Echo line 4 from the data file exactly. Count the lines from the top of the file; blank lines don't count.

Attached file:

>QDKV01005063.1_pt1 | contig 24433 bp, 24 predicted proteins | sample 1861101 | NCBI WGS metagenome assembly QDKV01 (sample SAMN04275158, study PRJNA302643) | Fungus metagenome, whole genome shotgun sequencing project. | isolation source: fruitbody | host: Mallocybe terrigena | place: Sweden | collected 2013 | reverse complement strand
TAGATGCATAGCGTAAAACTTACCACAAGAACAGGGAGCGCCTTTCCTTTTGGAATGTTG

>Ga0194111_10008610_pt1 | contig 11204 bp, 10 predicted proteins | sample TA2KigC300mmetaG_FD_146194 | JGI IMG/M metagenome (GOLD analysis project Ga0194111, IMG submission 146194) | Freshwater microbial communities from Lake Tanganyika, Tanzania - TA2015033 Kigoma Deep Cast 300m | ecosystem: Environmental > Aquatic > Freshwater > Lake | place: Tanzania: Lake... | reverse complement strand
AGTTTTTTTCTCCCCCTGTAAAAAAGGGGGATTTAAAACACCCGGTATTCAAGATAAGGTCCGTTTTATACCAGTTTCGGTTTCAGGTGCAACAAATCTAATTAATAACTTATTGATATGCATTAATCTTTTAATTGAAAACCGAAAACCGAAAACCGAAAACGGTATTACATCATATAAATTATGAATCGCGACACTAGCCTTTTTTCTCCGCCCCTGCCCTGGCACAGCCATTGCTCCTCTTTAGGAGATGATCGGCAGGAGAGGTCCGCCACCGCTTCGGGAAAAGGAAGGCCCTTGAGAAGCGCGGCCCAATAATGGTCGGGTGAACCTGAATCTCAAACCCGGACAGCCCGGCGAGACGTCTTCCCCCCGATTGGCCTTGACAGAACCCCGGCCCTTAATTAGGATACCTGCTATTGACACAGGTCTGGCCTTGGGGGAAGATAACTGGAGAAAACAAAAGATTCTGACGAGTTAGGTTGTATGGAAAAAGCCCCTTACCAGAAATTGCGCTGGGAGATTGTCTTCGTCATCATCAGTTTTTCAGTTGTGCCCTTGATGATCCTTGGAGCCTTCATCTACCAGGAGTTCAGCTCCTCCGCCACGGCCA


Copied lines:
AGTTTTTTTCTCCCCCTGTAAAAAAGGGGGATTTAAAACACCCGGTATTCAAGATAAGGTCCGTTTTATACCAGTTTCGGTTTCAGGTGCAACAAATCTAATTAATAACTTATTGATATGCATTAATCTTTTAATTGAAAACCGAAAACCGAAAACCGAAAACGGTATTACATCATATAAATTATGAATCGCGACACTAGCCTTTTTTCTCCGCCCCTGCCCTGGCACAGCCATTGCTCCTCTTTAGGAGATGATCGGCAGGAGAGGTCCGCCACCGCTTCGGGAAAAGGAAGGCCCTTGAGAAGCGCGGCCCAATAATGGTCGGGTGAACCTGAATCTCAAACCCGGACAGCCCGGCGAGACGTCTTCCCCCCGATTGGCCTTGACAGAACCCCGGCCCTTAATTAGGATACCTGCTATTGACACAGGTCTGGCCTTGGGGGAAGATAACTGGAGAAAACAAAAGATTCTGACGAGTTAGGTTGTATGGAAAAAGCCCCTTACCAGAAATTGCGCTGGGAGATTGTCTTCGTCATCATCAGTTTTTCAGTTGTGCCCTTGATGATCCTTGGAGCCTTCATCTACCAGGAGTTCAGCTCCTCCGCCACGGCCA